Book Blurb When 9 year old Alice Carroll disappears during a school shooting she is left wondering if time travel is all it's cracked up to be. Genre: YA, Contemporary, Science Fiction, Time Travel, Girls & Women
Release Date: 12 July 16
Winner of the 2015 A Woman's Write Competition for fiction!
When Alice Carroll is in grade three she narrowly escapes losing her life in a school shooting. All she remembers is the woman comforting her in the moments before the gunshot, and that one second she was there, the next she wasn't. It's bad enough coming to terms with surviving while others, including her favourite teacher, didn't, let alone dealing with the fact that she might wink out of existence at any time. Alice spends the next few years seeing specialists about her Post Traumatic Stress as a result of VD--Voldemort Day--but it's not until she has a nightmare about The Day That Shall Not Be Mentioned, disappears from her bed, is found by police, and taken home to meet her four-year-old self that she realizes she's been time travelling. Alice is unsure if her getting unstuck in time should be considered an ability or a liability, until she disappears right in front of her high school at dismissal time, the busiest time of day. Worried that someone may find out about her problem before long, Alice enlists her best friend (and maybe boyfriend), Pete, to help her try to control her shifting through time with limited success. She's just about ready to give up when the shooter is caught. Alice resolves to take control of her time travelling in order to go back to That Day, stop the shooting, and figure out the identity of the stranger who'd shielded Alice's body with her own.
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Excerpt from I Was, Am, Will Be Alice
Alice is 9The first time it happens, it happens like this: I'm huddled beside the bench in the grade three cloakroom, head scrunched against my knees, hands clasped behind my head. I hear the shots, three of them, and I swear my heart stops pumping each time. There's a woman next to me, kneeling, whispering in my ear, telling me it's going to be okay, but I'm either too frightened or it was too long ago to remember exactly what she says. Her hand grips my shoulder firmly, and there's a familiar quality to her voice that's somewhat soothing. The man's heels clack into the cloakroom and the gun cracks as he readies it for the next shot. The woman stands and I can tell by the air she moves with her that she's taken a step toward him. Her lips make a wet sound as if she's parted them, and she draws in a breath as if to speak, and then the gun booms─it's deafening─and she goes down. I scream and I go away. When I come back the woman is gone. So is the man with the gun. The classroom door opens with a whoosh. My breath catches in my throat and my heart thumps in my chest and I hear shoe clacks again…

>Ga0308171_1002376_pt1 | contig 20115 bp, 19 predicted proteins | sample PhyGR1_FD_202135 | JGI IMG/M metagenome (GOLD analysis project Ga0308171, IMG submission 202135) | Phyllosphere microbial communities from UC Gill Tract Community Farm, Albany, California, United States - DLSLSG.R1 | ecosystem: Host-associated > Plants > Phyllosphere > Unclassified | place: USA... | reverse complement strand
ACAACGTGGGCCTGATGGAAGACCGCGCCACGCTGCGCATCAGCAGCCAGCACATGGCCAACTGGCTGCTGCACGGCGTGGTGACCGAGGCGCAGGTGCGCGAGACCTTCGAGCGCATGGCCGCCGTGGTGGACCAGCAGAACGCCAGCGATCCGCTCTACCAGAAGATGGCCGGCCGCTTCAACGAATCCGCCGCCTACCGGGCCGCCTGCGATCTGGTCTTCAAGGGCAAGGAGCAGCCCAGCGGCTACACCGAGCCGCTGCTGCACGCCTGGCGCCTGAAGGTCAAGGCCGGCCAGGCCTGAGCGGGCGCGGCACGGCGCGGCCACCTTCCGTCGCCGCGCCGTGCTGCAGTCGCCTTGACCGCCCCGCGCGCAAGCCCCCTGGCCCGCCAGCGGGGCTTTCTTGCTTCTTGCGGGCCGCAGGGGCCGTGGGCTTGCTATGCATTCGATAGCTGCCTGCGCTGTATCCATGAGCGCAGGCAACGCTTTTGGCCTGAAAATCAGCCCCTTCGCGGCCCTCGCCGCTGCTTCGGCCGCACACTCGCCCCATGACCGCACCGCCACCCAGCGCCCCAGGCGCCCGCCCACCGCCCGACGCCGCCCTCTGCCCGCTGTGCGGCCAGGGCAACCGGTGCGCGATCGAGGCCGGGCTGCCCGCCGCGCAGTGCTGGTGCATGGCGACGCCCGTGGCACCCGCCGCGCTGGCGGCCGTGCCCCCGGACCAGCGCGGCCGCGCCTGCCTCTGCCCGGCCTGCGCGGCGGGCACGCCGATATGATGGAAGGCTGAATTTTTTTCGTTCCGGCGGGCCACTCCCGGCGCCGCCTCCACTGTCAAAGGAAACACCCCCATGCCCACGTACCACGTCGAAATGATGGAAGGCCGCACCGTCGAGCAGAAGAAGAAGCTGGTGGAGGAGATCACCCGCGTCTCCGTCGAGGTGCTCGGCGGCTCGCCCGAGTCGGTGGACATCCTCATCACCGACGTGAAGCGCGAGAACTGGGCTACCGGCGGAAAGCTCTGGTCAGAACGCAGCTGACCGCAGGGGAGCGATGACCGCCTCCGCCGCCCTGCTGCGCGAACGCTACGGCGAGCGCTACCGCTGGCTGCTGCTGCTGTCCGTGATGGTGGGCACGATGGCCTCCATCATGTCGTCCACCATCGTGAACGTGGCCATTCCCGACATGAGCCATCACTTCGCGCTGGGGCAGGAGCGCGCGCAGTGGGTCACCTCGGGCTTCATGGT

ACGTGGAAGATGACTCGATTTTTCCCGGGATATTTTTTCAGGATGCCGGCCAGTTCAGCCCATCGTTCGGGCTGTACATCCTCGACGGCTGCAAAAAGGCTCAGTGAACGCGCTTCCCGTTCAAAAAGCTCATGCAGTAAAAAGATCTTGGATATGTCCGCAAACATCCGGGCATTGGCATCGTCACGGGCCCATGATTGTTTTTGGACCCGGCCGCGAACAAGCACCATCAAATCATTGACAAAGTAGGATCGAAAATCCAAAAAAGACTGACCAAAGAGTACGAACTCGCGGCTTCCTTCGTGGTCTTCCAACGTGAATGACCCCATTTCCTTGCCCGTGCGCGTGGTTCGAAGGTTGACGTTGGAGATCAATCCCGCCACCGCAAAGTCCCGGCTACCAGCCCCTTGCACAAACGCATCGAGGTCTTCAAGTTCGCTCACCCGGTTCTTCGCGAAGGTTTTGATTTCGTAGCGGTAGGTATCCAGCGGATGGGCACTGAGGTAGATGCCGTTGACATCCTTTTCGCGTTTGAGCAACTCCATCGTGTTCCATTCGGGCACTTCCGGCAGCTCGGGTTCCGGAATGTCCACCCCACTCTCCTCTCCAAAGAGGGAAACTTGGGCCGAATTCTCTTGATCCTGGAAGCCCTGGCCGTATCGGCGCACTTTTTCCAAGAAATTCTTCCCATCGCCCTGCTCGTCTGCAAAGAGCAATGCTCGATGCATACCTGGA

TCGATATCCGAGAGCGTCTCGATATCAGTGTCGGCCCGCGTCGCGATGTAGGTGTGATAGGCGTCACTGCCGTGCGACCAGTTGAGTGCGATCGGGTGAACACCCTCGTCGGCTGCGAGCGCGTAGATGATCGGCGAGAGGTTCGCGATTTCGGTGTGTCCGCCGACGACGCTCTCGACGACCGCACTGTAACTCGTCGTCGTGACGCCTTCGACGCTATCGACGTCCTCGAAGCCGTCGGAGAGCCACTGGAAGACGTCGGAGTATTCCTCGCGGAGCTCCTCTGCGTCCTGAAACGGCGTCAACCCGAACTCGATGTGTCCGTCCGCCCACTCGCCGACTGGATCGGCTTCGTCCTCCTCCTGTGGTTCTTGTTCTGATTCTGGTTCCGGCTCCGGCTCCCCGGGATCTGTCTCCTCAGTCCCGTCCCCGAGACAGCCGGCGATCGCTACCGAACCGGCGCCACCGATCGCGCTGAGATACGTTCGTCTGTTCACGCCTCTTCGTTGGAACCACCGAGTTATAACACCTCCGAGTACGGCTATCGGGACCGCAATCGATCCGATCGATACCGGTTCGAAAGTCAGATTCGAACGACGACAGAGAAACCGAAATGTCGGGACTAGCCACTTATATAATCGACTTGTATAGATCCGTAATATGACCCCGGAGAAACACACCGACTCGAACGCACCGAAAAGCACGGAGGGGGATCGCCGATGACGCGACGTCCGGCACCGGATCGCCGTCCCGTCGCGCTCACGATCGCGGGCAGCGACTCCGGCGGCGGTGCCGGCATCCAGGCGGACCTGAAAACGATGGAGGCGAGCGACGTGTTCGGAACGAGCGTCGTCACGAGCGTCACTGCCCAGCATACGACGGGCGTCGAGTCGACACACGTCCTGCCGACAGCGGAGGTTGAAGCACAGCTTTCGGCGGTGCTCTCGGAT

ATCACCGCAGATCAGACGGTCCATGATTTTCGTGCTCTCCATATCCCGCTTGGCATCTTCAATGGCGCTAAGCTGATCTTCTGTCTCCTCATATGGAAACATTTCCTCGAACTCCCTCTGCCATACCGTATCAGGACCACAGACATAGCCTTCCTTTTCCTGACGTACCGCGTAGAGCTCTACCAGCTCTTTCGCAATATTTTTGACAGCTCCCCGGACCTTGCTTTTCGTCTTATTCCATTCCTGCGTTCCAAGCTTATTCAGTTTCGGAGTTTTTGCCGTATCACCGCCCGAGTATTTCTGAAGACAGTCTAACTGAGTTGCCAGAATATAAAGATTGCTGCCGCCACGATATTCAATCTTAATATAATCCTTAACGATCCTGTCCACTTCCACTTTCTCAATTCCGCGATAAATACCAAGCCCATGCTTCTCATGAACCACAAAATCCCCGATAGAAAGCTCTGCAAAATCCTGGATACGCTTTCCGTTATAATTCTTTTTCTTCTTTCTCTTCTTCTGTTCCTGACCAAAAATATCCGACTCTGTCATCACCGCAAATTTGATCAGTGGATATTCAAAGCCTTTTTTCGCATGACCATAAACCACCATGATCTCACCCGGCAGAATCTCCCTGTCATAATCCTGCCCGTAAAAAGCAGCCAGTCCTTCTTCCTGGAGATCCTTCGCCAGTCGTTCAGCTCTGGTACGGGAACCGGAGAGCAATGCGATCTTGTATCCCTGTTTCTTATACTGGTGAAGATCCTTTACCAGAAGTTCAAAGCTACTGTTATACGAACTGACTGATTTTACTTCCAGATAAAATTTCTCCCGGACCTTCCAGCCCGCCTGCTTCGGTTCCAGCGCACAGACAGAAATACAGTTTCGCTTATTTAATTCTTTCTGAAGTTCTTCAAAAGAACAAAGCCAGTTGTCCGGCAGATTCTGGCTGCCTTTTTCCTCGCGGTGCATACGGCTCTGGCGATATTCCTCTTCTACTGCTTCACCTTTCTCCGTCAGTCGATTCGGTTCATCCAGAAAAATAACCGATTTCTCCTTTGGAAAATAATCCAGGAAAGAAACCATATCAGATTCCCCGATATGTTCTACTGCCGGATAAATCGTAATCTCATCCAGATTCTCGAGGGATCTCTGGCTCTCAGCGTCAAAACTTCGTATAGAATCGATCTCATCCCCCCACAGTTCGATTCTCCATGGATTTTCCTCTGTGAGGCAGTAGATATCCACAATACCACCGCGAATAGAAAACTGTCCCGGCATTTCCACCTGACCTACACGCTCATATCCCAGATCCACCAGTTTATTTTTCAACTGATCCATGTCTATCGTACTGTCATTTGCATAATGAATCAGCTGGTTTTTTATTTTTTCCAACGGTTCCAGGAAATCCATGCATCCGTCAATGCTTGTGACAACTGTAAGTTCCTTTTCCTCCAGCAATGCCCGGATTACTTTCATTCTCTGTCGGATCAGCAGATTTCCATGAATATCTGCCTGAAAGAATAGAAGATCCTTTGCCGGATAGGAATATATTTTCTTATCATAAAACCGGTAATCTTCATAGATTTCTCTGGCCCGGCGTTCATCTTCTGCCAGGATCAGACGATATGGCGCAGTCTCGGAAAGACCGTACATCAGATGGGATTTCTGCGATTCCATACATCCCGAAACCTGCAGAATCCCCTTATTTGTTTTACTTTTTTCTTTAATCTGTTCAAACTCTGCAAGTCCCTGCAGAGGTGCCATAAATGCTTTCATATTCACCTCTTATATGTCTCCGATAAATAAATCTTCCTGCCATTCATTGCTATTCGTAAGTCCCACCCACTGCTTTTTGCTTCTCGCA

Alice is 9"Alice?" a man says when the clacking stops. It's loud enough to snap me from my trance. "You're covered in blood! Are you okay?" I blink at him. "I don't think it's mine." The man, Principal Cotton, clucks his tongue and says, "For God's sake, girl, why are you still here?" I shrug my shoulders. I have no idea. His shoes click away. When they click back he has a woolen blanket in his hands. I feel the warmth of his body as he nears and the wet warmth of his breath at the back of my neck as he drapes the blanket over me. He's a smoker. I can tell. The blanket's scratchy, like Daddy's beard on a weekend morning. It starts to slide off me, but I grab as much of it as I can and pull it close. Mr. Cotton holds his hand out to me. I take it and let him lead me to the office.